25 weeks ago, I wasn’t feeling very well and decided that it’d be a good idea to scare myself back to good health. I sat down and signed up for Ironman 70.3 Zell am See-Kaprun with the logic that ‘I’d be there anyway [cheering on Dan at World Champs]…. so I might as well race it!’ (this moment was captured on Instagram here).
And the rest is history — after all that training and nervous energy, the race is over and I am officially a finisher of Ironman 70.3 Zell am See-Kaprun!
Total time: 5:50:27
Age group rank: 17/55
Gender rank: 78/500
Leading up to the race
Never having done a race this long before (of any nature) I wasn’t feeling very confident that I had done enough to be ‘race ready’. I was really nervous during my taper and leading up to our final few days before traveling to Salzburg, Austria.
Just before boarding our flight to Salzburg I prepared a reading list on my iPad… I wanted to read everything I could about the race (the course, transition area, bike check in, registration etc etc). As soon as we landed, I immediately it felt ready. I sort of had to be… I mean, there’s literally nothing else I could do to further prepare for this race, which is now only 3 days away.
Trust your training. Know what you know. Know what you don’t know. Accept it. Go with it.
We landed, picked up the rental car that Dan’s mate Sam rented and proceeded to stuff three bike boxes, three people and three pieces of luggage into it; off to Zell am See we drove. The country side in Salzburg is stunning and so is Lake Zell. For the next three days we simply enjoyed the downtime… went for a few small swims, rides and runs , drove the course and just enjoyed the scenery really. It was actually really relaxing! We obviously took the trip quite seriously…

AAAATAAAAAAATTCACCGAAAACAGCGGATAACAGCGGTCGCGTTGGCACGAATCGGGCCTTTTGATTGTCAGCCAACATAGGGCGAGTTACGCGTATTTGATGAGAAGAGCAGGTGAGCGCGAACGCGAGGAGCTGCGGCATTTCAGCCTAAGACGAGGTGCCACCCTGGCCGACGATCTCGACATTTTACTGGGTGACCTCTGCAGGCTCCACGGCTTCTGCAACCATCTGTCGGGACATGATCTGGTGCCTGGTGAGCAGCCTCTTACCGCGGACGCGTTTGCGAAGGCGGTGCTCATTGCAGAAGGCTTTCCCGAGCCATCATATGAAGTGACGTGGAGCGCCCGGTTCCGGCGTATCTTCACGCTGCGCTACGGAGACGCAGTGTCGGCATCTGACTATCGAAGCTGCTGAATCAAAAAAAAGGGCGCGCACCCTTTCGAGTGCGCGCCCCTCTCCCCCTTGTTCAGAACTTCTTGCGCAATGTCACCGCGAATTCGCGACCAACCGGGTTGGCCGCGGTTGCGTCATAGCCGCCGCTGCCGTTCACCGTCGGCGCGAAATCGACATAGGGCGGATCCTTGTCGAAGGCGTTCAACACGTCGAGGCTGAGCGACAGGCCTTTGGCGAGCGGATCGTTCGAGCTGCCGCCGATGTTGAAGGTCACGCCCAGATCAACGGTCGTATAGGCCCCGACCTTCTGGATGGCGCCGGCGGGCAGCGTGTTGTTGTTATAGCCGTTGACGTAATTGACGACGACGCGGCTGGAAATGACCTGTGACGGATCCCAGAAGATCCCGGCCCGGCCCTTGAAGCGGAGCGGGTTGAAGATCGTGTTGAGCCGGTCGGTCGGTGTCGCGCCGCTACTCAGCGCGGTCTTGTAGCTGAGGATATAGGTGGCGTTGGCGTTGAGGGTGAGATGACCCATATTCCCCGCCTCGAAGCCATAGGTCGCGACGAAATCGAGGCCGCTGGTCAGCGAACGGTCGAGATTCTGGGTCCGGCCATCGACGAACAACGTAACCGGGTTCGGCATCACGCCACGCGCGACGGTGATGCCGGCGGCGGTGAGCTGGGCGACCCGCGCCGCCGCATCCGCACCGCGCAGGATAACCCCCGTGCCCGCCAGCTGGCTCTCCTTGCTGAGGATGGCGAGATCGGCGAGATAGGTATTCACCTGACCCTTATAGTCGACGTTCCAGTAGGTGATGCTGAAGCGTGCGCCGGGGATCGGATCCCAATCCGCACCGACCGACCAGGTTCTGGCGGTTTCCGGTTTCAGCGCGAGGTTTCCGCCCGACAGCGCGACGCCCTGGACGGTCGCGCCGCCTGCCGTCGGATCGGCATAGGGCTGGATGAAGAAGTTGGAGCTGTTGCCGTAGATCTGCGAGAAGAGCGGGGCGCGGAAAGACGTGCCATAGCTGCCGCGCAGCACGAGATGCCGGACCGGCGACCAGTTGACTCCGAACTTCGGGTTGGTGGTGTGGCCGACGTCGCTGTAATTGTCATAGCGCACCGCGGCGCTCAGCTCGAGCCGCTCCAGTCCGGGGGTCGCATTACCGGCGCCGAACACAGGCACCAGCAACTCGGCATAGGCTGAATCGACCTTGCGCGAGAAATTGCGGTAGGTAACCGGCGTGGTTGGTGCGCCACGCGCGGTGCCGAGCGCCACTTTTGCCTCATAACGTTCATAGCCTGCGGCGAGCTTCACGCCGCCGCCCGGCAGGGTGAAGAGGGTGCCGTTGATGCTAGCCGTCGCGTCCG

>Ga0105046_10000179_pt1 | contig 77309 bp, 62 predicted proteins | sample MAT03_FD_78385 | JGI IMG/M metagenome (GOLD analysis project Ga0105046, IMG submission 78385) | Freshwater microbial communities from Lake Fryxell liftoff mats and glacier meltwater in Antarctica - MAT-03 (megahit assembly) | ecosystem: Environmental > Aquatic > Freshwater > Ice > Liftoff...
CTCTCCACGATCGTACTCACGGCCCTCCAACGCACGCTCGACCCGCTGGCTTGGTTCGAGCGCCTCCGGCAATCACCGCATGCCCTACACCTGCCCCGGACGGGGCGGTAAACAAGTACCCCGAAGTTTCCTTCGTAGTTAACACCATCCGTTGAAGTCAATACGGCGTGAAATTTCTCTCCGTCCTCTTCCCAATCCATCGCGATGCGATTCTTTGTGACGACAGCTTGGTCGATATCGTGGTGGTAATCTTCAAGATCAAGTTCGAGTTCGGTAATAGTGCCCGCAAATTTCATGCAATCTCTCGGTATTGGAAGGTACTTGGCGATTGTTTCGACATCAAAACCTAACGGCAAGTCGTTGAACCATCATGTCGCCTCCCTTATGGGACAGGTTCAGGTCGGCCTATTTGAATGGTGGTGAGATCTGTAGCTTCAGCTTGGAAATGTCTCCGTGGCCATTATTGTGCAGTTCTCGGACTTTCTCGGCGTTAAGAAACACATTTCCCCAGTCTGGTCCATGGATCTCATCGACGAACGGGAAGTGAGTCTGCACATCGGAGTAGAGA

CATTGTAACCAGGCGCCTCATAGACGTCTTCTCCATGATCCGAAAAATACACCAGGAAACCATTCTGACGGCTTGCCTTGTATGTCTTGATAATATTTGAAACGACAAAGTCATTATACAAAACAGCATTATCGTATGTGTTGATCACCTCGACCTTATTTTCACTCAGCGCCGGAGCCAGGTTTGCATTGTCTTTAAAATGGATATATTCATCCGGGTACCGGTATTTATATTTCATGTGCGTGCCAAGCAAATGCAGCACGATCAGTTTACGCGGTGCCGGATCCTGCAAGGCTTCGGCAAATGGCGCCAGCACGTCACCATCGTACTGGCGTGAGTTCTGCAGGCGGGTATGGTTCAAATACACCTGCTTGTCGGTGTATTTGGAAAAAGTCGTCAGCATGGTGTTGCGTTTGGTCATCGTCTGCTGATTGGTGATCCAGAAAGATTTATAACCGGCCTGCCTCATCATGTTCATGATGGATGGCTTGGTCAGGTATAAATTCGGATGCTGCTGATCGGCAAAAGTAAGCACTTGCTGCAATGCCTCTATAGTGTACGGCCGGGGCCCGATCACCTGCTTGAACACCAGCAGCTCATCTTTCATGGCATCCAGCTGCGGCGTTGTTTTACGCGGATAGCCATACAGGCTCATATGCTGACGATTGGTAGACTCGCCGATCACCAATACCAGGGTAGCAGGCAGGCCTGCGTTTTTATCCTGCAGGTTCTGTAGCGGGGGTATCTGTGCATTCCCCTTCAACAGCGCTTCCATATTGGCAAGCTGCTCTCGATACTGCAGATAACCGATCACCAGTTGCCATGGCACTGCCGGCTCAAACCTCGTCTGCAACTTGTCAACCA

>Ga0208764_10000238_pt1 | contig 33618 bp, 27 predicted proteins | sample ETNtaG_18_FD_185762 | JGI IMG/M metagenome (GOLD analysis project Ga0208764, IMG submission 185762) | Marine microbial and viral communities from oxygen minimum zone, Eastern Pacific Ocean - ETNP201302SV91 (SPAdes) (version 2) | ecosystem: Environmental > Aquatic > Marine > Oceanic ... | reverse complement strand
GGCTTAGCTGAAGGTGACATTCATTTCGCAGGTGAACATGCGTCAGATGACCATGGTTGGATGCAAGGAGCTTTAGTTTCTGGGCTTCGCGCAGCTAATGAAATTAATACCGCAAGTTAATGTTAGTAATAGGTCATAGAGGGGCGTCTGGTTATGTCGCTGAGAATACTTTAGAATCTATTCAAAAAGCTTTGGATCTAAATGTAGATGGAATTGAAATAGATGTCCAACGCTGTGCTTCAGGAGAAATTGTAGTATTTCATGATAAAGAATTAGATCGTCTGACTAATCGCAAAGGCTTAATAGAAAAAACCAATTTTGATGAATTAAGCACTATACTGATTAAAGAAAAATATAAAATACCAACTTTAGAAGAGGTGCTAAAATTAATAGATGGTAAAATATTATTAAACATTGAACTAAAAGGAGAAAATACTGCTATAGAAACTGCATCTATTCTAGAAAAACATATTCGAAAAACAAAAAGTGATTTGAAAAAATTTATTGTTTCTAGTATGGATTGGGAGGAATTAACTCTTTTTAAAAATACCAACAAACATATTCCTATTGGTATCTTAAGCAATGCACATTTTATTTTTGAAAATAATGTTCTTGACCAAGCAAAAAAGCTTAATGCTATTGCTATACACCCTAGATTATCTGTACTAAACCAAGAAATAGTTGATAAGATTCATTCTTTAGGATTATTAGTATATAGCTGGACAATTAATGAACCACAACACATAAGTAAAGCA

So here it is…. my first half ironman race report
The Swim — 1.9K — 00:37:24
There were around 500 women racing this year’s Ironman 70.3 Zell am See-Kaprun event. This meant there were around 500 athletes in my start wave; the largest mass start I have EVER been apart of. It was absolute carnage getting going. Wow.
Firstly, we had a false start. Athletes from all over the world were at this event, speaking all sorts of languages of course. The announcers were getting the fans revved up and had decided to do a cheer coordinated in German. This was less than a minute before we were expecting to hear the gun to set us off… ‘EINS, ZWEI, DREI…’ and the fans cheered ‘WOOOOOO!!’ At this point, literally all the non-German speaking athletes that were clustered together assumed that this meant ‘Go’, and go they did. It took two safety boats and a kayak to stop the pack and turn them around – delaying the race by about 5 minutes.
After a short wait at the start line – we were off. It was extremely hectic for the first half of the race; I could feel the panic trying to settle in and just focused on moving forward knowing that it will get better as the race goes on. I tried drafting off people as best as I could but couldn’t seem to stick with a pack until the final 600m of the 1.9km swim.
I’m glad now that I have had a few bad swim experiences under my belt before tackling a race this big. It was hectic and uncomfortable, but I dealt with it much, much better than my first open water experience back in May. I have definitely come a long way in that department.